Many also are flush with cash from product sales, collaborative R&D funding, and recent stock market prosperity. From these positions of strength, biotech companies are growing through acquisitions and using their leverage to strike more lucrative and constructive partnerships with other biotech or big drug partners.
In the last 29 days of 2001, biotech companies initiated $20 billion in acquisitions, including Amgen's record-setting $16 billion bid for Immunex. Although the total value of transactions doubled in 2001, the number of deals fell.
MEANWHILE, major pharmaceutical firms slowed their merger activity. There were only two large deals in 2001--Johnson & Johnson buying Alza and Bristol-Myers Squibb getting DuPont Pharmaceuticals--and no megamergers.
Collaborative alliances between pharmaceutical producers and biotech firms announced in 2001 should amount to roughly $7 billion, says Scott W. Morrison, Ernst & Young's national director for life sciences. Although the value has increased about 10%, about 20% fewer deals were struck. Meanwhile, the number of alliances between biotech firms grew nearly 50%.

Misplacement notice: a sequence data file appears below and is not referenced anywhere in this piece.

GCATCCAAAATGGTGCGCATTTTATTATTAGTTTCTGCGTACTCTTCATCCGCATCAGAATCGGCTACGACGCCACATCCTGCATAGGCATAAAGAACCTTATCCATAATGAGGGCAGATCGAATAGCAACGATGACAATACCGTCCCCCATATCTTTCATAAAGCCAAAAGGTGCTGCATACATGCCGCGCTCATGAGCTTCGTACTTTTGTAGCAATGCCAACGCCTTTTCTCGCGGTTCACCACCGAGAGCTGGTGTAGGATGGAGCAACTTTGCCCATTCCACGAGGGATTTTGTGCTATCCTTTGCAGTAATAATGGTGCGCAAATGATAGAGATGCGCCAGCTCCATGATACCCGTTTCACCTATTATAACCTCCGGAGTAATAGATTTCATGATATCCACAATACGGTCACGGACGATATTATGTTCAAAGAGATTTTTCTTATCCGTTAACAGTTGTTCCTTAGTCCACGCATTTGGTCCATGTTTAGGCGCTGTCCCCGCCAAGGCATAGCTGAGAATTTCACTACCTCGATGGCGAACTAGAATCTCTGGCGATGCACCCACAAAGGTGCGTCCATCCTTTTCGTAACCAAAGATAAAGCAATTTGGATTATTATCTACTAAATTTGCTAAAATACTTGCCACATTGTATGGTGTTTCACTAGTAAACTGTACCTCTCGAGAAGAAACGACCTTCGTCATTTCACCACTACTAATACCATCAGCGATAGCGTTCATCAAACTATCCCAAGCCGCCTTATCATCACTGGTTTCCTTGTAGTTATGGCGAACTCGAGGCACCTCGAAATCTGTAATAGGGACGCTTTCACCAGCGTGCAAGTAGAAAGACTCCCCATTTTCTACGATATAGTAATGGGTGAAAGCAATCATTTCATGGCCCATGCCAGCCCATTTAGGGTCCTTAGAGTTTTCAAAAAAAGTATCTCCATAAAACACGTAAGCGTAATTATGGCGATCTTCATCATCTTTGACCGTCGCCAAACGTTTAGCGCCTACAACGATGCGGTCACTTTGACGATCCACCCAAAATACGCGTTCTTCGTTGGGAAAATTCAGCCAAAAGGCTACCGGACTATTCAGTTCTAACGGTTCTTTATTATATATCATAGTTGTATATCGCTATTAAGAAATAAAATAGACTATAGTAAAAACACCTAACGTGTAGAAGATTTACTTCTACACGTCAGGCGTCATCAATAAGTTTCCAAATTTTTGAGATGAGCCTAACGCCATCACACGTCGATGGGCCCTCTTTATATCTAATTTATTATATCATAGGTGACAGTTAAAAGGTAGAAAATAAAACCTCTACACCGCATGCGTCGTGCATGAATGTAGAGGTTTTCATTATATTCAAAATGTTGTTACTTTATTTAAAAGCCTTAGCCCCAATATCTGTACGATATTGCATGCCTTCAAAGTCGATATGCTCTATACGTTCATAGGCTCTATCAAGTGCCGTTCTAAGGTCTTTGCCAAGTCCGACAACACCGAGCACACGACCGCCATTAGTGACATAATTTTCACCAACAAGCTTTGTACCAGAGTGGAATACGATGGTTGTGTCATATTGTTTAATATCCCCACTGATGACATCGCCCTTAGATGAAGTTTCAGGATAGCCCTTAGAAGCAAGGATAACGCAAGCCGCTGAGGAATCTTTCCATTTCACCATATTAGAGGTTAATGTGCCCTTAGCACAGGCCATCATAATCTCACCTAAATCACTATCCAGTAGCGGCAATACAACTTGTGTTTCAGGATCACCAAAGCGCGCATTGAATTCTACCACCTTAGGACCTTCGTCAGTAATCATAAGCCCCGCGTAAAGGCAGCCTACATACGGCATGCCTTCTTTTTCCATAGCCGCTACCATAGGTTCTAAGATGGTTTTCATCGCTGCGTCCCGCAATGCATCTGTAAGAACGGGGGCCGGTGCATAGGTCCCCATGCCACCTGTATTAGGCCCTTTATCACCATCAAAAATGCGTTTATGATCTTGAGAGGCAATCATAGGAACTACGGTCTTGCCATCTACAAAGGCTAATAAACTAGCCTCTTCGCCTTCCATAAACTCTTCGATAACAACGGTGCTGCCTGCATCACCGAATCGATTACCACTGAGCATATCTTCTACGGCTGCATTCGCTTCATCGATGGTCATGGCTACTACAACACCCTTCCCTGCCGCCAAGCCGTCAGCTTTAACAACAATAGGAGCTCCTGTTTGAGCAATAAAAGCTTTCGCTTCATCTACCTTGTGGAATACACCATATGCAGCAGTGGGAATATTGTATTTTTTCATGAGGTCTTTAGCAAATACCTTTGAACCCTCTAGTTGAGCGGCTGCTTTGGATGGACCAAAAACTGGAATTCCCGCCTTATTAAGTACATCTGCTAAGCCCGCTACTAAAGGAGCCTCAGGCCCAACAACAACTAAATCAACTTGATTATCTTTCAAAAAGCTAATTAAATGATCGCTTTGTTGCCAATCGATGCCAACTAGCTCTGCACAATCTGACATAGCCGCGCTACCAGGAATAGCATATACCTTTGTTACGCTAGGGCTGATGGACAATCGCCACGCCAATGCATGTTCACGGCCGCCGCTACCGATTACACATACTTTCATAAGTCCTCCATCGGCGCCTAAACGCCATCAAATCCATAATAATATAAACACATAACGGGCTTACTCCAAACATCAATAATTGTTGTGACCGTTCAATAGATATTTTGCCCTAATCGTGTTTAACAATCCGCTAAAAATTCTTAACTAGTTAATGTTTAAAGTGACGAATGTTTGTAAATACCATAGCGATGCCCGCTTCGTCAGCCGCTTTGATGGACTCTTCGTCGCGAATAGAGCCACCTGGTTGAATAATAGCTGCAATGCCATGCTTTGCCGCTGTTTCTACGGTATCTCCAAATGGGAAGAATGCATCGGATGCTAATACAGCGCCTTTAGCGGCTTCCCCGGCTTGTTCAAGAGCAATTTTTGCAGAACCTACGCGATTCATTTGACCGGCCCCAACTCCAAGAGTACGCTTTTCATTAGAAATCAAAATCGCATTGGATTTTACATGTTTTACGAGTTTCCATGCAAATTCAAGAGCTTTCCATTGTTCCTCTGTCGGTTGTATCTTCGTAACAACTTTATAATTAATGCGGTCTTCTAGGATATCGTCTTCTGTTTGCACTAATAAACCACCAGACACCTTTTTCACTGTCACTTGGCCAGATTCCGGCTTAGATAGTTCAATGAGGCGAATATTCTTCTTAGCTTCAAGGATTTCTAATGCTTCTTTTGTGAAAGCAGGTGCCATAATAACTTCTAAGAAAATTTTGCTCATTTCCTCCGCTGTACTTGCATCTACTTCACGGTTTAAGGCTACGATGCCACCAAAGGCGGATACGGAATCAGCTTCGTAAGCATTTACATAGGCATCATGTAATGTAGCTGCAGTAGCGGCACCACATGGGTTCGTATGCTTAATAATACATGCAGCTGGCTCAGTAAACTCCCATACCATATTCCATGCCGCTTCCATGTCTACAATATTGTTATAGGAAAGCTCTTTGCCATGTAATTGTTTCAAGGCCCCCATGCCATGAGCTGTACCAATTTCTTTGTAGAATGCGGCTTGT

The most startling drug-biotech deal was Bristol-Myers Squibb's willingness to pay $2 billion to codevelop and copromote a single product: ImClone Systems' first and much-ballyhooed anticancer drug, Erbitux. ImClone is getting about 20 times what was the going rate for licensing a potential blockbuster just four years ago.
In the 17-year Erbitux deal, Bristol-Myers is paying half the money for a 20% equity stake in ImClone. The rest is due in three payments for signing the deal, filing the regulatory licensing application, and gaining approval. ImClone also is to receive about 39% of net sales, plus manufacturing revenues.